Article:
Is 5G a health and safety risk? There is growing concern on both fronts as consumers and technicians raise old issues that are taking on new life with 5G.
First, on the consumer front, residents in North Potomac, Md., are pushing back against new cell antennas being installed on utility poles near their homes and schools. The town is slated to get 61 new cell towers for 5G, and residents fear that the towers being placed so close their homes -- within 20 feet -- will bring harmful radiation. (See 5G: Health Risks & Nimbyism.)
It's a fear that has cropped up in the past, but it is exacerbated by 5G because of the number -- creeping into the hundreds of thousands -- of new 5G small cells required, as well as the use of new -- and largely unstudied from a health perspective -- technologies like multi-antenna arrays and millimeter wave.
While past studies have shown that RF signals from cell phones don't give off enough energy to cause health risks, 5G is uncharted territory, and that's enough to put people on edge. Theodora Scarato, executive director of Environmental Health Trust, told WTOP News (though without citing sources), "There are hundreds of scientists who have concluded that this is a risk."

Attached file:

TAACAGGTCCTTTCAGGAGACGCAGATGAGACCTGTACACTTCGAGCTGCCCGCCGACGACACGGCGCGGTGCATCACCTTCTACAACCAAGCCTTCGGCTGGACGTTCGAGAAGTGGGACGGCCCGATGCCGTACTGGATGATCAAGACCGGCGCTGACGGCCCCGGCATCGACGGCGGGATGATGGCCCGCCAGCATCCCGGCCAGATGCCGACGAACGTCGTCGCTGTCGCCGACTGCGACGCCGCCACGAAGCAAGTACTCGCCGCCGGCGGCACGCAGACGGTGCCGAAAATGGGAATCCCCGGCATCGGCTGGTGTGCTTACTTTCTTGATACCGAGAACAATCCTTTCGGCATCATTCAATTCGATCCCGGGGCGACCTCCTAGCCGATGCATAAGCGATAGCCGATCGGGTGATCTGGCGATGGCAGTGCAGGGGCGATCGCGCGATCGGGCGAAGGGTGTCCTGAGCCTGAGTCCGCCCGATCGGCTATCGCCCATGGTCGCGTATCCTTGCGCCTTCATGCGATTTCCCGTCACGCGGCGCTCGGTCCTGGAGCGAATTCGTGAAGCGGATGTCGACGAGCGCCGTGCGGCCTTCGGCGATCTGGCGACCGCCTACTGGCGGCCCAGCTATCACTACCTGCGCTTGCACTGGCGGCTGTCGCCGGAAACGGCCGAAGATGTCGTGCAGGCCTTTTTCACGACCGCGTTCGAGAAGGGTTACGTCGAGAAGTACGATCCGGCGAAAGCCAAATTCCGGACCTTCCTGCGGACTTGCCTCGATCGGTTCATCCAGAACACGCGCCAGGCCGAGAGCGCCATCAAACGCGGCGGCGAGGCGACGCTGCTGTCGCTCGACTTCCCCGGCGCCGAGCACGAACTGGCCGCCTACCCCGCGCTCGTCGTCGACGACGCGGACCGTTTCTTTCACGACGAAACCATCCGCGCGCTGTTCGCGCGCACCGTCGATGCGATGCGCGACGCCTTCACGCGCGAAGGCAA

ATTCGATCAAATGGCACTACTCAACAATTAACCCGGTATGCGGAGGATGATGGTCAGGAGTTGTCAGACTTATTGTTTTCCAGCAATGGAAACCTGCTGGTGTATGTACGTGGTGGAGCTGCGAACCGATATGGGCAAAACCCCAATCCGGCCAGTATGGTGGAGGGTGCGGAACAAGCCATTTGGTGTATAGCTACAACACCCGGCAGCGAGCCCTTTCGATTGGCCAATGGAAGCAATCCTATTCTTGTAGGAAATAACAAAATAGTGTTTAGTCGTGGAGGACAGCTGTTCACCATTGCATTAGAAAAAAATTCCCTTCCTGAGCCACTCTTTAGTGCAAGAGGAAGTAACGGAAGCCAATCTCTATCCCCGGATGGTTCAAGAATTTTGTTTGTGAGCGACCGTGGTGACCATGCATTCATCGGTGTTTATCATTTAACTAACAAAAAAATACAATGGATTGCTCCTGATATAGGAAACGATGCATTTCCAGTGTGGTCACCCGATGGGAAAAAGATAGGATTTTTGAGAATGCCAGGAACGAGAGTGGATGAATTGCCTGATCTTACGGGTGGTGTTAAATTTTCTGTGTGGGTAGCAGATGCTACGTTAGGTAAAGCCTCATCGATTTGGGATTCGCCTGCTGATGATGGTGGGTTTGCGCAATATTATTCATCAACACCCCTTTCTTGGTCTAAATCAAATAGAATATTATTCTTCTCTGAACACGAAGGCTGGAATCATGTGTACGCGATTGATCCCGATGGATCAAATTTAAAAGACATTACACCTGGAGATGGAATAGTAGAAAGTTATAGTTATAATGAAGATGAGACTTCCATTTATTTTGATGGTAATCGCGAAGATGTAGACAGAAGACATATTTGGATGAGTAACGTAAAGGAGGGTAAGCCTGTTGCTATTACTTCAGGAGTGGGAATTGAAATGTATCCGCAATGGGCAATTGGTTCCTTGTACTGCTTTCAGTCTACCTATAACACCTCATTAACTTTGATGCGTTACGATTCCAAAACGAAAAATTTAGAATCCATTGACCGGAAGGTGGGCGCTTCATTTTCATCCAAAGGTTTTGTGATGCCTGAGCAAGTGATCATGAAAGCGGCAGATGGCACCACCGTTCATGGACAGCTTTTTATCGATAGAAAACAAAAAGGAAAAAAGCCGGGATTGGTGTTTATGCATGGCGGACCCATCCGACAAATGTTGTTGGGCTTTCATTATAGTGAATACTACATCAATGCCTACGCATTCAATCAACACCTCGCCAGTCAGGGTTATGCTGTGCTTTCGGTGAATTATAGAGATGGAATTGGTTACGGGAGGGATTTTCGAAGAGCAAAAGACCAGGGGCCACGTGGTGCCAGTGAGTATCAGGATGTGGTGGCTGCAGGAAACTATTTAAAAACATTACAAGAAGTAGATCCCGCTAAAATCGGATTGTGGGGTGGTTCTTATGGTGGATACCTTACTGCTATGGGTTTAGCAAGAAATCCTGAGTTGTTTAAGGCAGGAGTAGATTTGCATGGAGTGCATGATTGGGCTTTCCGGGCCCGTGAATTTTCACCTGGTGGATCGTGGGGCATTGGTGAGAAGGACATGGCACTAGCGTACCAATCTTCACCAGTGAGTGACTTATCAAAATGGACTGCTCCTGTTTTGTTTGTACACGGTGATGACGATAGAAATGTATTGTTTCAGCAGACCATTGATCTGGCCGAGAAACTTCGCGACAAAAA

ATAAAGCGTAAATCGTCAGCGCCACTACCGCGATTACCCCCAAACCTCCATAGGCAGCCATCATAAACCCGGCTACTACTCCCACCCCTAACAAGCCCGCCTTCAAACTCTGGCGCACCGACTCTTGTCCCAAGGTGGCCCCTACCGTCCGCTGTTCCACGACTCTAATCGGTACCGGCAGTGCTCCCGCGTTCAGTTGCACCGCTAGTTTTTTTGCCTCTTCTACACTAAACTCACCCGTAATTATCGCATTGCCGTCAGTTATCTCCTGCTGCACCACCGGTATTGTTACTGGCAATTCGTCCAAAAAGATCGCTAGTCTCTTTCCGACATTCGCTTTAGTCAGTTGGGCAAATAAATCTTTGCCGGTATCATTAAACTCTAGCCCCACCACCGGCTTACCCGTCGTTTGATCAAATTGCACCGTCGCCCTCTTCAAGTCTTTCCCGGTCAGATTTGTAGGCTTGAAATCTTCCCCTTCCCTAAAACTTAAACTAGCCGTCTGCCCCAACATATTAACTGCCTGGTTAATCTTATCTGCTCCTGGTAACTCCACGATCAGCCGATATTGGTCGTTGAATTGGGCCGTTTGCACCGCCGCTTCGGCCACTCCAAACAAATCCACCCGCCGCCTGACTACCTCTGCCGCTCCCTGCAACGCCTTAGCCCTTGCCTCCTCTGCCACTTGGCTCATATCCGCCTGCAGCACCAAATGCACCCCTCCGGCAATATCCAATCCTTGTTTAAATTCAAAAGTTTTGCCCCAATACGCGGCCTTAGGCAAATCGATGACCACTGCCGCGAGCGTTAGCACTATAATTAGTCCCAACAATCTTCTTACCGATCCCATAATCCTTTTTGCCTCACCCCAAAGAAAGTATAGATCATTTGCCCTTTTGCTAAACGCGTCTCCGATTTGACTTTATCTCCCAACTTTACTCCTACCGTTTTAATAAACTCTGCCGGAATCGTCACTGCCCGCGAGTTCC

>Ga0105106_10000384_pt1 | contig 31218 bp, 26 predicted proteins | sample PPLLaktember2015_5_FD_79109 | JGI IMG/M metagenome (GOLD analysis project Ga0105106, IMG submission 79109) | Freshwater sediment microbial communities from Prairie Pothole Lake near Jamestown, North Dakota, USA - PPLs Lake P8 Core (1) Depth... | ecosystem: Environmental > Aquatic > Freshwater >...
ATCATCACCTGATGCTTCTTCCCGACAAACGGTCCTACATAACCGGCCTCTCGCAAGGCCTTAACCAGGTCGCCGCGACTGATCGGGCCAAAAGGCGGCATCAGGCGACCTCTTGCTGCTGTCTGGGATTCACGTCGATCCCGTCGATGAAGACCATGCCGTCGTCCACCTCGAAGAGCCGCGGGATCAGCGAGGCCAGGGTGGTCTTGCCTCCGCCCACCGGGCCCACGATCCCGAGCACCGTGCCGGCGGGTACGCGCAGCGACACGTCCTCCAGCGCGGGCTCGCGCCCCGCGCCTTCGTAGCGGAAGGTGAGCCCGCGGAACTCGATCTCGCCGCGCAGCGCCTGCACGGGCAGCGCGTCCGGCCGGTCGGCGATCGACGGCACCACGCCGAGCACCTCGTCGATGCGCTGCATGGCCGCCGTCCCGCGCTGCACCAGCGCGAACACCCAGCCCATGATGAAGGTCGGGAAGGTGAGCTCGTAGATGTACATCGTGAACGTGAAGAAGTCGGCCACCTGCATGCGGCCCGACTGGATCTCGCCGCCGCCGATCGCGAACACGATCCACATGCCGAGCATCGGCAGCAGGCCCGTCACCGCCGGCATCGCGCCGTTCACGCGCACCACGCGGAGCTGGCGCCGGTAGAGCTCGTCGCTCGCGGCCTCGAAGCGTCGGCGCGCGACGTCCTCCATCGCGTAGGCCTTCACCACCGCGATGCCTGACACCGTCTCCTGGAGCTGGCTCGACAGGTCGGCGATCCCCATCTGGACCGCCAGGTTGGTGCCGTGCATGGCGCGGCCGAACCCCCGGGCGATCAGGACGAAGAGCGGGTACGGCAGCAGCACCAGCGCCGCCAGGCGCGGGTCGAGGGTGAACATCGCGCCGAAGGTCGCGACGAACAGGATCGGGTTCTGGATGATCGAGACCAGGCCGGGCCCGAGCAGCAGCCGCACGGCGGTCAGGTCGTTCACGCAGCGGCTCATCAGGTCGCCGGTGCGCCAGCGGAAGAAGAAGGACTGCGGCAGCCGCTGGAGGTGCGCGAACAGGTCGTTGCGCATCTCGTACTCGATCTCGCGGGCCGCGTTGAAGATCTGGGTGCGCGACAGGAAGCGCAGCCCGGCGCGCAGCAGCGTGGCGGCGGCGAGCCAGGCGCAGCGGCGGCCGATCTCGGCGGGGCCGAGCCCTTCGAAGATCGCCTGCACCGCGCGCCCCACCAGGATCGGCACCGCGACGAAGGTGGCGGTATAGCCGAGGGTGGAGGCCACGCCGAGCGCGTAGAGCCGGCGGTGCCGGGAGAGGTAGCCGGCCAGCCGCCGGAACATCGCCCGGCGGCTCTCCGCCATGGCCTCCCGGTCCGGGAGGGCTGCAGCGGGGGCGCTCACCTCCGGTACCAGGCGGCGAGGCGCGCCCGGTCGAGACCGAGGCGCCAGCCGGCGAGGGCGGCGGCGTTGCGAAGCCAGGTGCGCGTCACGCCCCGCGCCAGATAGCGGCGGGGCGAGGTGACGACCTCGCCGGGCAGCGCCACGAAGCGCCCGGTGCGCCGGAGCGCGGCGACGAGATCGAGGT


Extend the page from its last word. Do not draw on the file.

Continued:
On the safety front, Todd Schlekeway, executive director of the National Association of Tower Erectors (NATE), tells FierceWireless that it's challenging to find and retain enough workers to service cell towers. Here again, it's an old problem, but one that's made worse with 5G because of the sheer number of new towers being erected and the speed at which operators are looking to install or update them.
Schlekeway said there's only an estimated 29,000 technicians in the tower industry in the US, and that NATE is looking to create more interest by raising awareness and promoting the opportunities for advancement among minorities, military veterans and millennials. He called the job an opportunity to "start at the top and work your way down while being promoted."
— Sarah Thomas, Contributing Editor, Telco Transformation